To those who are used to looking at medieval illuminations, the illuminations in the Fagel Missal, wonderful as they are, are not unusual. What is unusual is that not only is the illuminator’s name known, but that she was a woman.
The Fagel Missal came to the Library along with the library of Hendrik Fagel (1765-1838), which was purchased in 1802. Fagel, a senior Dutch politician, was in difficult circumstances, exiled in England during the Napoleonic Wars; he was obliged to sell his family’s magnificent library. So large was his library that its arrival into Trinity increased the College Library holdings by forty per cent, in other words, it was over a mile of books. The collection is well-known among scholars and is about to become more so. The Library and the Long Room Hub, along with Irish and international scholars, are making plans to make the catalogue more widely accessible online. Furthermore an excellent collection of essays on the matter called Frozen in Time has just been edited by Tim Jackson.
There was one manuscript in the collection, a copiously illustrated fifteenth-century missal containing instructions for celebrating Catholic religious services on different occasions. There are over 276 folios in this magnificent volume and the decoration is of the highest quality. Full and partial borders of flowers, fruit, foliage, and vine-stems are populated by birds and beasts – including hares and hens, lions and squirrels – as well as monsters and angels, all painted in gold and colours. There are two full-page illustrations including one of the Crucifixion. The manuscript was bound subsequent to its arrival into the Library by the Dublin bookbinder George Mullan in sumptuous blind- and gilt-tooled black morocco. The entire manuscript has been digitised and will be available to consult online in the near future.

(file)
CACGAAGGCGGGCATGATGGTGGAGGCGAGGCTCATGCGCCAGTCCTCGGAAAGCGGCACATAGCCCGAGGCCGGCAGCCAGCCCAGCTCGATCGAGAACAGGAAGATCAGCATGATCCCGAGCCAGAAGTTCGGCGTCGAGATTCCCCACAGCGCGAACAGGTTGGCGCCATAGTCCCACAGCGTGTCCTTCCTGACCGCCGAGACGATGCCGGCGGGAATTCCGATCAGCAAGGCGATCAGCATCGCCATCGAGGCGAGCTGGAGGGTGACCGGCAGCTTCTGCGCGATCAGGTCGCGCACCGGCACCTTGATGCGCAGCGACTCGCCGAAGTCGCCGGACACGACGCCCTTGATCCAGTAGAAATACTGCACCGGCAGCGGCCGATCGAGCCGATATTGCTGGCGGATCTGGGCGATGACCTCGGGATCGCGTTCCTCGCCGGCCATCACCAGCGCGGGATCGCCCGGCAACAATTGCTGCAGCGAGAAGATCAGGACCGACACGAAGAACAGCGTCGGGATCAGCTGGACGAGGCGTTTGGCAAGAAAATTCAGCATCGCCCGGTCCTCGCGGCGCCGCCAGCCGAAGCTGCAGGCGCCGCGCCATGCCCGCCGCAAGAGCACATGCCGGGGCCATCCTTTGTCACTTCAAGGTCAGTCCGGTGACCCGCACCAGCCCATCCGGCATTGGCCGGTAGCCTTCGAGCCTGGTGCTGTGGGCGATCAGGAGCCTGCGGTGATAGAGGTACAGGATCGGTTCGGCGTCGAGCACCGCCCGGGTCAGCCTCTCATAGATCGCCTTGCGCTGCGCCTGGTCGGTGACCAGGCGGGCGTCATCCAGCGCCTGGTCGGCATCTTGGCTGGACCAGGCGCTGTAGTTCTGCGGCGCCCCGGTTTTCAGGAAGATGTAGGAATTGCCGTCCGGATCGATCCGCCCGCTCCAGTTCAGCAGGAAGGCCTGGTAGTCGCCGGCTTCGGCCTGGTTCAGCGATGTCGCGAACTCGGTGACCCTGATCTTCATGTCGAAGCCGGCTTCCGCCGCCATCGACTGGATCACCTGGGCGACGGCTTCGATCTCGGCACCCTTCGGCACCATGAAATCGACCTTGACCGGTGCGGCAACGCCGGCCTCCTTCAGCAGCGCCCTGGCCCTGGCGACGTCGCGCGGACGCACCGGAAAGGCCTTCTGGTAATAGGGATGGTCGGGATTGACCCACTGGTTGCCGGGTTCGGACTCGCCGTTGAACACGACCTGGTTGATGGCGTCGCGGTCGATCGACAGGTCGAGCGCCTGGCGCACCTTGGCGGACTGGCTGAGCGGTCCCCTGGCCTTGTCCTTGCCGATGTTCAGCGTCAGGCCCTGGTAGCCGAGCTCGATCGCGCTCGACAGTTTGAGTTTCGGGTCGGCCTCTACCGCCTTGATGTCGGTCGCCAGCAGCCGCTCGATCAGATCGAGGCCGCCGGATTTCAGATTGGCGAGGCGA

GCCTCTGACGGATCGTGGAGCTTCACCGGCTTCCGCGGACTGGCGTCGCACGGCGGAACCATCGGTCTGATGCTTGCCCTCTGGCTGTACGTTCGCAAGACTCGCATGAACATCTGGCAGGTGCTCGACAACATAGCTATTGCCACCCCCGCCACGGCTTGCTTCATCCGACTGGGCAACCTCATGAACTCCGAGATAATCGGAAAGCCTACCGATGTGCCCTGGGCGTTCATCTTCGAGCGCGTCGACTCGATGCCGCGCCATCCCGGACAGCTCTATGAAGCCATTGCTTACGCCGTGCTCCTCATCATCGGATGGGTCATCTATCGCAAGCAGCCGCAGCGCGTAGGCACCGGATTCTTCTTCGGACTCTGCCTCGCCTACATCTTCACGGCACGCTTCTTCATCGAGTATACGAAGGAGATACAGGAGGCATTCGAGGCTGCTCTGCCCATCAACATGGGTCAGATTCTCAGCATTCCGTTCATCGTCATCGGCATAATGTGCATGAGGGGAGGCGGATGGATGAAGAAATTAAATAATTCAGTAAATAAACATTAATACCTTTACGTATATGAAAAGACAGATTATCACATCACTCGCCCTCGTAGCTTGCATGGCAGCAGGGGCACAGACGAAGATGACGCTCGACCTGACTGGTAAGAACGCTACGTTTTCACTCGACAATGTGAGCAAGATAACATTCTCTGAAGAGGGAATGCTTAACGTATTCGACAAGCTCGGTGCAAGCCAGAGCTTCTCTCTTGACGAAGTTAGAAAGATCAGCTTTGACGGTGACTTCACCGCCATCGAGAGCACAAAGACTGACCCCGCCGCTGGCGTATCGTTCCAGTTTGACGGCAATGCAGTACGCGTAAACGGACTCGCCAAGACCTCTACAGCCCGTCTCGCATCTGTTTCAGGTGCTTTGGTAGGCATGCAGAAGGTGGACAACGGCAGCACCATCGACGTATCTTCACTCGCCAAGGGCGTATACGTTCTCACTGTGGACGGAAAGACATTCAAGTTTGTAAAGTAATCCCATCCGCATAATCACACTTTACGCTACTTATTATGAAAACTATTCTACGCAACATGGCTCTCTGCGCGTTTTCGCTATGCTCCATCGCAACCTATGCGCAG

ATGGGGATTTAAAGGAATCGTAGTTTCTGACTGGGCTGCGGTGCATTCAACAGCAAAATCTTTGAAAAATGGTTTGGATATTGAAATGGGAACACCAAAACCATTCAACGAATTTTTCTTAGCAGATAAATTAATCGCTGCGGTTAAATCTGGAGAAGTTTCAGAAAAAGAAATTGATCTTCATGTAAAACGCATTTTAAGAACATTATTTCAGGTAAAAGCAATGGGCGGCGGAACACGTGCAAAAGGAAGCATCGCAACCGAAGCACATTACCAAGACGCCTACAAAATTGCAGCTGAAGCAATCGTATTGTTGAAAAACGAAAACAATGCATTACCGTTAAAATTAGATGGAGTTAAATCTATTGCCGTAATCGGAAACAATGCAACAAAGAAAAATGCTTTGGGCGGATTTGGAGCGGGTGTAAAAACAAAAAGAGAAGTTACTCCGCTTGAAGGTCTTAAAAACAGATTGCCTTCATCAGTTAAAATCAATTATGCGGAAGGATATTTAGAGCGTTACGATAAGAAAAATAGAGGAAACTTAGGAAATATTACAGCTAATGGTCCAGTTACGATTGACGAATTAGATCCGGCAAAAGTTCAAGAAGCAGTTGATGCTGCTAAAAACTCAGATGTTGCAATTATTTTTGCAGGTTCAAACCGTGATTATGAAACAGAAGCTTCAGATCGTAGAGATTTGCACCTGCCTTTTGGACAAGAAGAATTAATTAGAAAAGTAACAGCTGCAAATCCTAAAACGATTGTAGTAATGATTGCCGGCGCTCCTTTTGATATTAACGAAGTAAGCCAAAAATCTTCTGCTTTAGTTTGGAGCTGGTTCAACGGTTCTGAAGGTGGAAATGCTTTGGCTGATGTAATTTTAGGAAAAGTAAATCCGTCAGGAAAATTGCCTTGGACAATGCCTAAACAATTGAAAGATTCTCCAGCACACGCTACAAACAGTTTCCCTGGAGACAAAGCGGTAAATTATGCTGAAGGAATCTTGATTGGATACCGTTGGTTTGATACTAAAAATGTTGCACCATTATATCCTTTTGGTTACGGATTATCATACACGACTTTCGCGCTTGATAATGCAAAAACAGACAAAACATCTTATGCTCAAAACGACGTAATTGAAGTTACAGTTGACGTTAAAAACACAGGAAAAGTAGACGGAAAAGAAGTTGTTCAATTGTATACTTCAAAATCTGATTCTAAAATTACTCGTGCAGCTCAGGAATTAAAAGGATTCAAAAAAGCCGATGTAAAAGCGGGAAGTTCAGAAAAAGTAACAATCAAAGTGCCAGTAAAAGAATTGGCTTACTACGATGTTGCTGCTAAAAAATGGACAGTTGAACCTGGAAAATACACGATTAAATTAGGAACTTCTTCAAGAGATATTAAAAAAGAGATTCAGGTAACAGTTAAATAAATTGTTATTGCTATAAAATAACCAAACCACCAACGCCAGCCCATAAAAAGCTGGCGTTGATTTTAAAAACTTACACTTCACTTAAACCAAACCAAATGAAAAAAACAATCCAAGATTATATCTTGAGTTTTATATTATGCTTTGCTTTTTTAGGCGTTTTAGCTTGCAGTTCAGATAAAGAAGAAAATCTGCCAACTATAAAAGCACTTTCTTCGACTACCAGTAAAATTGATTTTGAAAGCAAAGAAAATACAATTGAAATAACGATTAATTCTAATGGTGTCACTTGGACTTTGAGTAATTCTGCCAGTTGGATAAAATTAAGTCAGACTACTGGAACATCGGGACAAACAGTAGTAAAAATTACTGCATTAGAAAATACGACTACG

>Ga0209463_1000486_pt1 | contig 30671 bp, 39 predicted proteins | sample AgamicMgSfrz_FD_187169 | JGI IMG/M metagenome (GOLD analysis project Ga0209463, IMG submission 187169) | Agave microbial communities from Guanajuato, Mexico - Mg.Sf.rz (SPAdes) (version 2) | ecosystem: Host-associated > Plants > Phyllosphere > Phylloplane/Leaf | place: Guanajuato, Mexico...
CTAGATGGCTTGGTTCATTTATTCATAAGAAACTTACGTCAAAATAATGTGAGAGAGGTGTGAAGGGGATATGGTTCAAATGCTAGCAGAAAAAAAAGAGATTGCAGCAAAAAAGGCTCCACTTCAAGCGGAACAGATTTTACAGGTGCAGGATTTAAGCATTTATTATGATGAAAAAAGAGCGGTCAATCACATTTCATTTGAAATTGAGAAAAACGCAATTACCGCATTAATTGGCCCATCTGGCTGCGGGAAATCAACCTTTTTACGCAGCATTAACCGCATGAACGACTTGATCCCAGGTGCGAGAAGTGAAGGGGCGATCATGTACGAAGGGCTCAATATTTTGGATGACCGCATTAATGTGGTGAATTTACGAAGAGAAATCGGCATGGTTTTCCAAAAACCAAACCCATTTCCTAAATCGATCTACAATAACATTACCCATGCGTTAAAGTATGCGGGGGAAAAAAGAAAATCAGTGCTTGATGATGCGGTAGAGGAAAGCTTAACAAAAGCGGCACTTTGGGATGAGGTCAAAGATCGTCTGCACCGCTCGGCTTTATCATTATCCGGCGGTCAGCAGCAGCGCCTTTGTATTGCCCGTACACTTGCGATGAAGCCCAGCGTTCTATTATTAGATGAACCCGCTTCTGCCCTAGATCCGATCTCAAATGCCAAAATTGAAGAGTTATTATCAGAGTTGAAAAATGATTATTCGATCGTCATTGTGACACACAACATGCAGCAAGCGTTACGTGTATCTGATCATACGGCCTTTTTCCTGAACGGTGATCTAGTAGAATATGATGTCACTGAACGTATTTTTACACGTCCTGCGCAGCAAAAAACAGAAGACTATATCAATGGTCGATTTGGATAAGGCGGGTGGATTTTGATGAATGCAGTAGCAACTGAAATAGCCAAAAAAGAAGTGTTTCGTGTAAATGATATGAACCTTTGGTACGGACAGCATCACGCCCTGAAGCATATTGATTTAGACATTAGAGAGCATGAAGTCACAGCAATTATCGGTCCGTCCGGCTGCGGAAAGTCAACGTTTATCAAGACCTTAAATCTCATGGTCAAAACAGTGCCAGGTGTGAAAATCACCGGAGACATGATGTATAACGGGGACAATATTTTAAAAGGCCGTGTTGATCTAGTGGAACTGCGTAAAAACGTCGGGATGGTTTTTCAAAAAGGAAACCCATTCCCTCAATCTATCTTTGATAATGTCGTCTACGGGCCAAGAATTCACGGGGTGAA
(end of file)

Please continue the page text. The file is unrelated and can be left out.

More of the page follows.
What is unusual about this particular manuscript is that the scribe and illustrator signed and dated it, and she was a woman. This is extraordinary as very few late-medieval manuscripts are documented as having been written by women. On folio 213, on the page for the service of St Margaret, is written: anno domini m’o cccc’o lix’o Octobris ydibus est liber iste finitus, uirgo que scripsit nomen huius habens (In the year of Our Lord 1459 on the ides of October this book was finished. The virgin who wrote it has this name); this text is carefully positioned beside the name Margaret. On folio 97 the scribe also recorded that her work was done in the monastery of St Agnes, a convent in Delft under the rule of St Augustine.
The nativity scene, painted by Sr Margaret, was chosen to accompany the Library’s Christmas card this year and it is with this that we wish all our readers a very happy Christmas. We look forward to your continued interest in our work in 2017.
Marvin L.Colker, Trinity College Library: descriptive catalogue of the mediaeval and renaissance Latin manuscripts (Scholar Press, 1991).
Kathryn M. Rudy, ‘The Fagel Missal’, in W.E. Vaughan, The Old Library Trinity College Dublin, 1712-2012 (Four Courts Press, 2013) pp. 65-8.